John Prescott will chair nine Cabinet committees and deputise for Tony Blair on seven others, it has been announced.
Mr Prescott: Lost department in reshuffle
The prime minister's office outlined his roles as Mr Prescott answered questions from MPs for the first time since being stripped of his department.
The deputy prime minister had a rough ride in the Commons, with much ribald humour about his affair.
The Tories have attacked Mr Prescott for keeping his salary and perks despite "seemingly doing very little".
In response to questioning about his role, Mr Prescott said: "I am doing far more than [former Deputy Prime Minister] Lord Heseltine did.
"No complaints were made about Lord Heseltine at the time. I am doing far more work than he did, I am fully justifying the work I am doing."
The prime minister had given him an important job to do which he was now getting on with, he said.
"I think the prime minister felt I was able to play a role, a more central role, in government than I could have done when I had a huge department to run and was deeply involved in the day-to-day activities of a department," he added.
"If I was to play a more central role then I think it was understandable that I would be removed from frontline administration of one of Whitehall's largest departments, and that is what happened."
He added: "That is not my description of the role of the deputy Prime Minister. It is the description of Lord Heseltine ... in 1996."
Conservative frontbencher Oliver Heald said Mr Prescott's main role was as a "marriage guidance counsellor" between Tony Blair and Chancellor Gordon Brown before arguing the Labour Party and not the taxpayer should pick up his salary.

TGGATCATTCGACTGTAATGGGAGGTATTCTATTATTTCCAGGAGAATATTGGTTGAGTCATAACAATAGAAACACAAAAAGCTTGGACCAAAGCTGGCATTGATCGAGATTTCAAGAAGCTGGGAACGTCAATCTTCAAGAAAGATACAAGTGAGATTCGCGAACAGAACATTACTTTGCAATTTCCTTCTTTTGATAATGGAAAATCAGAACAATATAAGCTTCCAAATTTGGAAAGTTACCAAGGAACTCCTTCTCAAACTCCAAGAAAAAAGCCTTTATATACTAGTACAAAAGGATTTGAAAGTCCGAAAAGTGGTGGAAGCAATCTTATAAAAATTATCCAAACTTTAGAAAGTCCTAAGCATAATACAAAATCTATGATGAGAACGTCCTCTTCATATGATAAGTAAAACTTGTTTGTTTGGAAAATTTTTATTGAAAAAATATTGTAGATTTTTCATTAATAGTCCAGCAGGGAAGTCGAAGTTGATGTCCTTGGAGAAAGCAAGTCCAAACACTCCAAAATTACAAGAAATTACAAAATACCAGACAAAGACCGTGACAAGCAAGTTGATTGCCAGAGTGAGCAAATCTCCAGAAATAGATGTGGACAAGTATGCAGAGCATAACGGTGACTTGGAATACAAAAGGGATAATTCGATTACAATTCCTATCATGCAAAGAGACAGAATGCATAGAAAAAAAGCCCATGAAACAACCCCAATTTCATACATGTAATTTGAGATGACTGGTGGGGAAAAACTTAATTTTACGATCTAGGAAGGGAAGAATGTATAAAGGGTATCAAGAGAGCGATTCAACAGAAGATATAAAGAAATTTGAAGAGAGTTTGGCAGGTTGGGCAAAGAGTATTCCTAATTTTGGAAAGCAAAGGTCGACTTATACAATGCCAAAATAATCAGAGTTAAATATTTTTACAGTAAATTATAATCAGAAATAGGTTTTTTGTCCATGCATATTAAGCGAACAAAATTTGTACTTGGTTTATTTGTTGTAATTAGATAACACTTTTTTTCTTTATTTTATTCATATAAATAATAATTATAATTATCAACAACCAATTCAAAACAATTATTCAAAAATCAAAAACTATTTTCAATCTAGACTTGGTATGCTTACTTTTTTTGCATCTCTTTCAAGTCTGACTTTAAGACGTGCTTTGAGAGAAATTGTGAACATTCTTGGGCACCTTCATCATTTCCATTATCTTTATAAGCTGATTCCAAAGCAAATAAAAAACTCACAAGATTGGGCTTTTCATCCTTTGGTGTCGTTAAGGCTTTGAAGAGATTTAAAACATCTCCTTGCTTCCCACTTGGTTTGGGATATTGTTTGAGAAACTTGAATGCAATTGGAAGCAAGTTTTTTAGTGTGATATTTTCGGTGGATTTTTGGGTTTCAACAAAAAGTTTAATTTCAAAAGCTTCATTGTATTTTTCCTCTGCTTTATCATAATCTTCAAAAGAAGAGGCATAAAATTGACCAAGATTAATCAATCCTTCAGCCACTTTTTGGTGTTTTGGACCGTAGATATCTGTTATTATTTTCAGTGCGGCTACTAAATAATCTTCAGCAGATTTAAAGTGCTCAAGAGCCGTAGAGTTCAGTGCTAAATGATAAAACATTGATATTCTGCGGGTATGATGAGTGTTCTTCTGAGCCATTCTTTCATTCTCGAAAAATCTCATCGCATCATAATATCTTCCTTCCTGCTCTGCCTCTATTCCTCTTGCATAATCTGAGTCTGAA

In his statement Mr Blair said his deputy would have a "wide-ranging brief across a range of domestic policy areas".
DPM's Cabinet committees
Housing and planning
Local and regional government
Animal rights activists
Post Office network
Mr Blair also confirmed that his deputy would continue to use his grace and favour country mansion at Dorneywood.
Mr Prescott has already stressed his continuing role in brokering deals on thorny policy issues. He said Mr Blair asked him to "negotiate solutions" to difficult policy areas.
Of the nine committees only five are full Cabinet committees. The other four being Cabinet sub-committees.
Mr Blair said "The deputy prime minister will be supported by a private office and secretariat, allocated from within existing civil service resources.
"In his Cabinet committee work, he will be supported by the Cabinet Office's secretariats, and will draw on the support of officials in other departments as necessary to fulfil his other responsibilities."
Local government strategy
Mr Prescott will also deputise for Mr Blair on seven further committees: anti-social behaviour, asylum and migration, energy and the environment, NHS reform, public service reform, schools policy and serious organised crime and drugs.
The prime minister said the main way of agreeing policy across departments was through Cabinet committees and sub-committees.
Mr Prescott has insisted he talked to the prime minister about dropping his department before the furore over his affair with his diary secretary, Tracey Temple.
Theresa May, for the Conservatives, said there were real questions over Mr Prescott's role and the fact that he had kept his £134,000 salary, particularly if his job was merely acting as a broker between Mr Blair and Chancellor Gordon Brown, as has been suggested.